In Doctor Faustus, Christopher Marlowe depicts a nearly diagrammatic study of damnation of the decline and fall of a human soul growing out of excessive pride and overreaching ambition. Doctor Faustus, a well-respected German scholar, grows dissatisfied with the limits of traditional forms of knowledge—logic, medicine, law, and religion. Therefore, he decides to turn to the dangerous practice of necromancy. With the help of his like-minded friends Valdes and Cornelius, Faustus summons up the demon Mephistopheles and informs him that, in exchange for twenty-four years of earthly pleasure, wealth, and honour, he is ready to abandon his soul to Lucifer, the Devil. Mephistopheles returns to Faustus with word that Lucifer has accepted the offer. Faustus experiences some misgivings and wonders if he should repent and save his soul; in the end, though, he agrees to the deal, signing it with his blood.
Soon, the words “Homo fuge,” Latin for “O man, fly,” appear branded on his arm. Faustus again has second thoughts, but Mephistopheles bestows rich gifts on him and gives him a book of spells to learn. Soon, it becomes clear that there are limits to demonic power: For example, Faustus asks for a wife only to learn that holy matrimony, a sacrament, is closed to him now. So Mephistopheles promises Faustus a succession of prostitutes, to which Faustus agrees. Throughout this, Faustus is tempted to repent from time to time; but Mephistopheles, Beelzebub, and Lucifer are each time able to distract him for example, with a diverting parade of the personified Seven Deadly Sins.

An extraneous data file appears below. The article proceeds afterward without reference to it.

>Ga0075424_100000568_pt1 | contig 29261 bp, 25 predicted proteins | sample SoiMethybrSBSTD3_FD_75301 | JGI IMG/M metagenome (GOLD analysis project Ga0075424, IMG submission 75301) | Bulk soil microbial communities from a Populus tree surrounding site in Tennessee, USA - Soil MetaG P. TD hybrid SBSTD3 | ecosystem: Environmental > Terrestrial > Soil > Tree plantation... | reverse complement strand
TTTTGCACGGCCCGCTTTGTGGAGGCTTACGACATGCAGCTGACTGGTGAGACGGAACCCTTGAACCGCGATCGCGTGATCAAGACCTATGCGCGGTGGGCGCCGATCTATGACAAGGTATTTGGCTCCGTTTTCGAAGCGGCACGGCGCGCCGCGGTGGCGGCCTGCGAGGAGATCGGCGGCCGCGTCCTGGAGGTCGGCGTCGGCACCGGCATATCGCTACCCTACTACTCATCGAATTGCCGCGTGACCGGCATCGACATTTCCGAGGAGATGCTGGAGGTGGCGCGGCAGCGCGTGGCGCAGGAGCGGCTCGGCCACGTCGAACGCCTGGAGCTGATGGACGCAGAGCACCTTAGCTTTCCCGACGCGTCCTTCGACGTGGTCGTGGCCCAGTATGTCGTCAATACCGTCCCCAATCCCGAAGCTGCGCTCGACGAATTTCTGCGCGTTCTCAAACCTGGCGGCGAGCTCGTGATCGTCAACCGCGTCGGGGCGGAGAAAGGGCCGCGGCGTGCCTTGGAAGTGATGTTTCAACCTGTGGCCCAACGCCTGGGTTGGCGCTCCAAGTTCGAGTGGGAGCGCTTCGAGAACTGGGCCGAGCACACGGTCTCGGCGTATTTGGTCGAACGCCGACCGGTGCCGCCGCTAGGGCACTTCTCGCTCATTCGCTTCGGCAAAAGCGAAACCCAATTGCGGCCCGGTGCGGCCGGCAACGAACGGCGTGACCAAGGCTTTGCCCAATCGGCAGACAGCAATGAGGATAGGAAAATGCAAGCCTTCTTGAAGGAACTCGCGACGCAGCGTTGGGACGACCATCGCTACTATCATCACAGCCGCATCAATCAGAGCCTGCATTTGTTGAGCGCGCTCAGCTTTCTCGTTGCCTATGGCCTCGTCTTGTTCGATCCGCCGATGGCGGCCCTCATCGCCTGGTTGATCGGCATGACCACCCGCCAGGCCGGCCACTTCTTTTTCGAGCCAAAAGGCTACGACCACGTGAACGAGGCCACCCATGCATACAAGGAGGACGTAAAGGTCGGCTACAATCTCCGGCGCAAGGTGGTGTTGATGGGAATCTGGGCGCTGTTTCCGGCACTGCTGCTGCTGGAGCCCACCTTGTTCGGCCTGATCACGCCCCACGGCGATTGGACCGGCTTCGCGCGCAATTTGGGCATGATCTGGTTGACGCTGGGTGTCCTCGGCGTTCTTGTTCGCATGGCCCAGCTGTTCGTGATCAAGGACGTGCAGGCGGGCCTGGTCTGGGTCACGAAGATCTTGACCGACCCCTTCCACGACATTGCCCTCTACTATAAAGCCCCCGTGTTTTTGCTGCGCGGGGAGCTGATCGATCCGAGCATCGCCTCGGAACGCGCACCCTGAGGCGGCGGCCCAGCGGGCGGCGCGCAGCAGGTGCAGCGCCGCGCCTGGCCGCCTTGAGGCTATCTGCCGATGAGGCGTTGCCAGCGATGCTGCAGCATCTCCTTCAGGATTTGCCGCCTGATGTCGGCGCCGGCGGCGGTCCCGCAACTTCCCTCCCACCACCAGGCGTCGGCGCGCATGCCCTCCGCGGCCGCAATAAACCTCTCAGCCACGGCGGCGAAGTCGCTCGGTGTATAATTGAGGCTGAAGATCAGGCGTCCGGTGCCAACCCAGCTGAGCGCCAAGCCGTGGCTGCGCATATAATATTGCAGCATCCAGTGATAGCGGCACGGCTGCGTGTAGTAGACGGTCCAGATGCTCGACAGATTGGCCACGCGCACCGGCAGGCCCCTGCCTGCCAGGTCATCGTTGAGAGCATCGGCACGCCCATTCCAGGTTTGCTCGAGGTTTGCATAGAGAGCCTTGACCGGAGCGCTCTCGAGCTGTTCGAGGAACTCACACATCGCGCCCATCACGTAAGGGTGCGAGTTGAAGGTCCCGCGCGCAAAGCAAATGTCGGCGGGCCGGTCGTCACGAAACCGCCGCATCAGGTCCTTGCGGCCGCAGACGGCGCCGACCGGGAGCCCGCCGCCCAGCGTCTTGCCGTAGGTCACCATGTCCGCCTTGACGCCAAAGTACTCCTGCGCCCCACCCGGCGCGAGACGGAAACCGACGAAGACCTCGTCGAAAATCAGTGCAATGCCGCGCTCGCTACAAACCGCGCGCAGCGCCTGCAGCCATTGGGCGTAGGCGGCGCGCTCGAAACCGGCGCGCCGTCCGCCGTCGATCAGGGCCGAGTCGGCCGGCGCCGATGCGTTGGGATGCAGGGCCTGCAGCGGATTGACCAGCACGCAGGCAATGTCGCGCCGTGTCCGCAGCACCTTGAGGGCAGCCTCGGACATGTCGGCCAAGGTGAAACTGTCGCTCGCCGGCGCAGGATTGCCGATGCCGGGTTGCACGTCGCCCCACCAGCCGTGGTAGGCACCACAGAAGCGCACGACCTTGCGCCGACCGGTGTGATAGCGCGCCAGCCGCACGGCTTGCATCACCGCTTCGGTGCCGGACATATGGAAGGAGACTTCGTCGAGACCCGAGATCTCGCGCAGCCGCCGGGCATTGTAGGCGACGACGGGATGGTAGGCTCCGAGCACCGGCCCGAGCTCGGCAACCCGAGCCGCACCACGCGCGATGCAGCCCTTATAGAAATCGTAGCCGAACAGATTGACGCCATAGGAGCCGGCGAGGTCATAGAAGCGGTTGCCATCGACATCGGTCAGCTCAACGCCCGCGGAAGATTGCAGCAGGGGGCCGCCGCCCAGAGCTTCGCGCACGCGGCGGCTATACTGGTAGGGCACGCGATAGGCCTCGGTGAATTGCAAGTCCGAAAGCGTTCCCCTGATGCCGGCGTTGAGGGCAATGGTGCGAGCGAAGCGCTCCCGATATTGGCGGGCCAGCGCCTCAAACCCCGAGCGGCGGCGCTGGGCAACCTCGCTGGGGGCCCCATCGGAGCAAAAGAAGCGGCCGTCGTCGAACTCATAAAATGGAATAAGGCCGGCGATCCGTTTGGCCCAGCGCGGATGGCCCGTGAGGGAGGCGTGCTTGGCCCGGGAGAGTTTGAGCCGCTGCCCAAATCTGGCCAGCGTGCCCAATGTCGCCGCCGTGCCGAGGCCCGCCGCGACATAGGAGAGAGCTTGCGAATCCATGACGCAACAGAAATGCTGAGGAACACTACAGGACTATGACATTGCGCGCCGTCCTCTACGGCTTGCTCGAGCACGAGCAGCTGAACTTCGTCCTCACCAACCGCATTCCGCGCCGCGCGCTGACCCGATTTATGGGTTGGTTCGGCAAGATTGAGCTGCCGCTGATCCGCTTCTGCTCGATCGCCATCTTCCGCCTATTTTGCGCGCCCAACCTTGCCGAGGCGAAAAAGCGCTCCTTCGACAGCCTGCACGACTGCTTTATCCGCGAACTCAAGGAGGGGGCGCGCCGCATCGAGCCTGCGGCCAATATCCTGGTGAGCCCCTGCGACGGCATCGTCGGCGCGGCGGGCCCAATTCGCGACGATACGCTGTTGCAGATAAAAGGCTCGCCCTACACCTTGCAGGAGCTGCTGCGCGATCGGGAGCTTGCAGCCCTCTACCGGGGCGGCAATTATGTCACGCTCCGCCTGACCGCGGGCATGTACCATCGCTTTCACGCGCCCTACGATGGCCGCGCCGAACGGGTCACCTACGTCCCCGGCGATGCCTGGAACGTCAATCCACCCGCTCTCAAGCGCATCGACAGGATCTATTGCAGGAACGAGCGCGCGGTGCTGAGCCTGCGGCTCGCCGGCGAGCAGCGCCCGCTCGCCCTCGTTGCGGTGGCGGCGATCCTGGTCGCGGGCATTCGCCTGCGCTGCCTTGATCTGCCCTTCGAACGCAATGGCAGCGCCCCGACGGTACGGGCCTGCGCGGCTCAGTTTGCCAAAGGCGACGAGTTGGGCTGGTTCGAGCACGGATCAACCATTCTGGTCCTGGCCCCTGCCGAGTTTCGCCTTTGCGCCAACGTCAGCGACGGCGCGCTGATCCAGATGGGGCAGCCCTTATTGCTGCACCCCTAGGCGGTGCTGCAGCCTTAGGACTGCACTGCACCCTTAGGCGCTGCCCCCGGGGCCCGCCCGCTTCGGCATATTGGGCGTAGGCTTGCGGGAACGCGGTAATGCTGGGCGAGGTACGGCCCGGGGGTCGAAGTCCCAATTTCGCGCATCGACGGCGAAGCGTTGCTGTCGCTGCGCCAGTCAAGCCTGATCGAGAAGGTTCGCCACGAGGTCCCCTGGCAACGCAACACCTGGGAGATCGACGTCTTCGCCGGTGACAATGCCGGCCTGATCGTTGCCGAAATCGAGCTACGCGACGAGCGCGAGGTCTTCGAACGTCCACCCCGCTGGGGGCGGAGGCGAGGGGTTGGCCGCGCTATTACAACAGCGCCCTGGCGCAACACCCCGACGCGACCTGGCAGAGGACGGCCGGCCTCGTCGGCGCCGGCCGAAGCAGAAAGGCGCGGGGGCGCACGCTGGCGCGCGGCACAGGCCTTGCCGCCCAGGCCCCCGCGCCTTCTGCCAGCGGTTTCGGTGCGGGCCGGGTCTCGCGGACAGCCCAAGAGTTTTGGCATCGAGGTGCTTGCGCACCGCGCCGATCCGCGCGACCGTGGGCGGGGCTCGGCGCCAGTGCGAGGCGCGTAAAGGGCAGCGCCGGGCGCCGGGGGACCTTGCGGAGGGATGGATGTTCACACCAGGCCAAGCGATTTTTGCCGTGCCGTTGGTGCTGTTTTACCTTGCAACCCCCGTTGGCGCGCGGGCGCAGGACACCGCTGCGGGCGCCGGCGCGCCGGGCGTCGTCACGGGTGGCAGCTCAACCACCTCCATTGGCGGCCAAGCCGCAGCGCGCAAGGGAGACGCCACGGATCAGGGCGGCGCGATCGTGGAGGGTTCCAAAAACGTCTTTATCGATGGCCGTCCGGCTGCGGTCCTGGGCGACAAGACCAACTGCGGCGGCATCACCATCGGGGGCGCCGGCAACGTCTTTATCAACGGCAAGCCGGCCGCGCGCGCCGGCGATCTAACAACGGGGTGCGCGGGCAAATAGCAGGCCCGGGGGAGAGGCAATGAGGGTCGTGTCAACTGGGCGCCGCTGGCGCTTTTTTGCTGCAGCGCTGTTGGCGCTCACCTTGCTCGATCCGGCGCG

As the end of Faustus’s life draws near, the mood of the play inevitably lurches from the farcical to the terrifying and demonic. A pious Old Man, warns Faustus of the eternal agonies of hell and entreats him, to repent. Shaken, Faustus nonetheless gives way to the sin of despair and begs Mephistopheles crying out pitifully for more time; the unholy trinity of Lucifer, Beelzebub, and Mephistopheles lead the magician to the unending torment that awaits his spirit. Two scholars later discover his body, horribly torn and dismembered.
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Topic: The plot of “Dr. Faustus” by Christopher Marlowe
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